|My family at Comerica Park, 2011|
Photo Credit: Sandy Gresko
So even as our teams are succeeding, the thoughts of Michiganders near and far never stray for too long from the challenges faced by our beloved Motown.
Detroit writer and radio host Pat Caputo writes of the ability of the city's sports teams to bring healing. From CNN.com:
"History has shown that when the city's sports teams start doing well, it's a sign of healing in Detroit. In 1968, when the Tigers won the World Series, it brought a racially divided region together after race riots. In 1984, the local economy rebounded from the recession at the same time the Tigers again won the World Series. To read Caputo's full article please click here.
What makes 2011 different? The Tigers' magical summer is being followed by a surprisingly solid performance from the usually underperforming Lions, behind a triple threat of quarterback Matthew Stafford, wide receiver Calvin Johnson and defensive tackle Ndamukong Suh.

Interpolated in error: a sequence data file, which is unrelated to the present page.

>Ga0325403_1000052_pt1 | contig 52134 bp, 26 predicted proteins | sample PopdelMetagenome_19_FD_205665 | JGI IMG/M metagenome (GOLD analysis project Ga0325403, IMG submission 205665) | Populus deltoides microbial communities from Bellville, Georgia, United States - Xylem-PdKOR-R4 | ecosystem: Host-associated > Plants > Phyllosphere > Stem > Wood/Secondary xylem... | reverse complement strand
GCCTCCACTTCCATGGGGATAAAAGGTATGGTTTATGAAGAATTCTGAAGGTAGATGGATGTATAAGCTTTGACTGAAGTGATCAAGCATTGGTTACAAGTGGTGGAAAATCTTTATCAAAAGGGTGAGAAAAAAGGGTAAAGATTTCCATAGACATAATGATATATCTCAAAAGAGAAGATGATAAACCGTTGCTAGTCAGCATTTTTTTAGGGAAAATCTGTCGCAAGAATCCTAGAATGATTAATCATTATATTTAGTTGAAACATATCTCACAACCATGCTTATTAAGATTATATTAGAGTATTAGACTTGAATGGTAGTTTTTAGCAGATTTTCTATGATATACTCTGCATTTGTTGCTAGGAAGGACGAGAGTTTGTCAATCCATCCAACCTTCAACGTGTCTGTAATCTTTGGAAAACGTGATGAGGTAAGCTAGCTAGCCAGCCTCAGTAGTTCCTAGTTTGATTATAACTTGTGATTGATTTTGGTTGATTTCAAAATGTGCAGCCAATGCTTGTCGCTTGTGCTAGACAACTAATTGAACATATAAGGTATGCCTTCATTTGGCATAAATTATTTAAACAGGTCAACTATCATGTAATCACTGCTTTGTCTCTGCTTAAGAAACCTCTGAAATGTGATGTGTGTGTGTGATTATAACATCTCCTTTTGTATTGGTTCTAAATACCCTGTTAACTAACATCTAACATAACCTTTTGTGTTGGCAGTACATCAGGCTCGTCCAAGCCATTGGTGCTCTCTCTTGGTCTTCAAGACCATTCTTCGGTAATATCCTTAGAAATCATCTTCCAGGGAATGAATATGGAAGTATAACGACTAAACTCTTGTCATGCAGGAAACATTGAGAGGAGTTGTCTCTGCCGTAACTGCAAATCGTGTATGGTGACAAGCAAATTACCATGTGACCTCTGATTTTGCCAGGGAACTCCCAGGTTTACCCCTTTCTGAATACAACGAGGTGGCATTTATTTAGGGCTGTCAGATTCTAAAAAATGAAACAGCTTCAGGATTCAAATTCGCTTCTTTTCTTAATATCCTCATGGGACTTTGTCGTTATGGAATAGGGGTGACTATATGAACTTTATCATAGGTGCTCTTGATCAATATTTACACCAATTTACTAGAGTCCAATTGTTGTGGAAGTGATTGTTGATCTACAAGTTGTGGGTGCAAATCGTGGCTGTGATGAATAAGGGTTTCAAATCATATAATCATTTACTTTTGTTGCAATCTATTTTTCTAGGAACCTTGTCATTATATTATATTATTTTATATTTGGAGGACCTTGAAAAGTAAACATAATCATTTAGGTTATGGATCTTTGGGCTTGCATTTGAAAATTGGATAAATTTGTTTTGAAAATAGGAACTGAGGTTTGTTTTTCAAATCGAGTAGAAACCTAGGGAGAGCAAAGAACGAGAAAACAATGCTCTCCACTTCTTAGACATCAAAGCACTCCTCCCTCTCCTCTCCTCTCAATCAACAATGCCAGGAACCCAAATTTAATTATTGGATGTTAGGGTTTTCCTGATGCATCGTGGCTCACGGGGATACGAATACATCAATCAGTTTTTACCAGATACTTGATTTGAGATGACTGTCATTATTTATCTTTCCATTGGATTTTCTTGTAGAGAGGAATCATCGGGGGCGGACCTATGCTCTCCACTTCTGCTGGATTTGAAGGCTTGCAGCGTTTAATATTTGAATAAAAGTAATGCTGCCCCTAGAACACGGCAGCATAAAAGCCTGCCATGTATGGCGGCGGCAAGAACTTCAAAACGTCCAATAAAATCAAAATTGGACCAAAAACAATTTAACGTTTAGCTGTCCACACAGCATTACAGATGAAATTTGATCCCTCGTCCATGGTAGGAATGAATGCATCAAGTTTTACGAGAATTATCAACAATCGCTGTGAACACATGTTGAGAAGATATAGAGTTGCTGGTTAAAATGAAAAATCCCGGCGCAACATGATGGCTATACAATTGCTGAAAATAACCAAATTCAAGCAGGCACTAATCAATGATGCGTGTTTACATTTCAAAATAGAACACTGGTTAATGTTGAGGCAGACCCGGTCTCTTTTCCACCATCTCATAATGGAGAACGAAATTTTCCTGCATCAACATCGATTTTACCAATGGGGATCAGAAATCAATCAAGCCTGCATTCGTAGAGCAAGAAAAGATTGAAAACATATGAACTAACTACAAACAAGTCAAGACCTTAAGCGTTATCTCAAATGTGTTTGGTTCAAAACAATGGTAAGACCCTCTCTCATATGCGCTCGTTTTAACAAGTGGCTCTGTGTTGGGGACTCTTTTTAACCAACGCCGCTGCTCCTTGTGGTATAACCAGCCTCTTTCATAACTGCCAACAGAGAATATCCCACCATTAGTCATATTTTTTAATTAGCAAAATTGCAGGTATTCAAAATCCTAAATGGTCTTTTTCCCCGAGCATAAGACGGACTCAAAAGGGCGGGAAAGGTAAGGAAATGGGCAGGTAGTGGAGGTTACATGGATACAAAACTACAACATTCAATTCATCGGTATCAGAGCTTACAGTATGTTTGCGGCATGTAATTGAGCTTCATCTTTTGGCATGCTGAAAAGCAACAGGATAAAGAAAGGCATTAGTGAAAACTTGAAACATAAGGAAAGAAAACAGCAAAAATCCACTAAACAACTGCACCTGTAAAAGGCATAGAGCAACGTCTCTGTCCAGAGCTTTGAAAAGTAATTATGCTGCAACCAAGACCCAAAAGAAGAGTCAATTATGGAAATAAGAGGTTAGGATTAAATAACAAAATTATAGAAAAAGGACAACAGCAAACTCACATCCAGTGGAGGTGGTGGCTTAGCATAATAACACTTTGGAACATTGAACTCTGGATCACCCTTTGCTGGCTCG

It's not just that the Lions are winning but how they're doing it. They were down 20 points against the Minnesota Vikings on the road September 25 and then, the following Sunday, down 24 points against the Cowboys on the road.
The Lions won both games, representing the city's come-from-behind spirit and fight to win in the midst of adversity.
This tenacity is not lost on [Jim] Schwartz, the [Lions'] coach, who has seen the Lions at their worst and now their best.
"When I became the Lions coach, it didn't take me long to understand what the team means to the people here," Schwartz said. "No matter how bad it has been, they have never stopped caring. They are vocal but never apathetic. It's like a lawn that has been dormant. It just takes one good watering, and it's back."
Eminem's tag line in January's Chrysler ad -- "that's who we are. That's our story" -- sums up the motivation for these teams who know that the wins are helping Detroit's image and giving residents a sense of hope and pride that's been missing.
It seems that Detroit is back -- for now."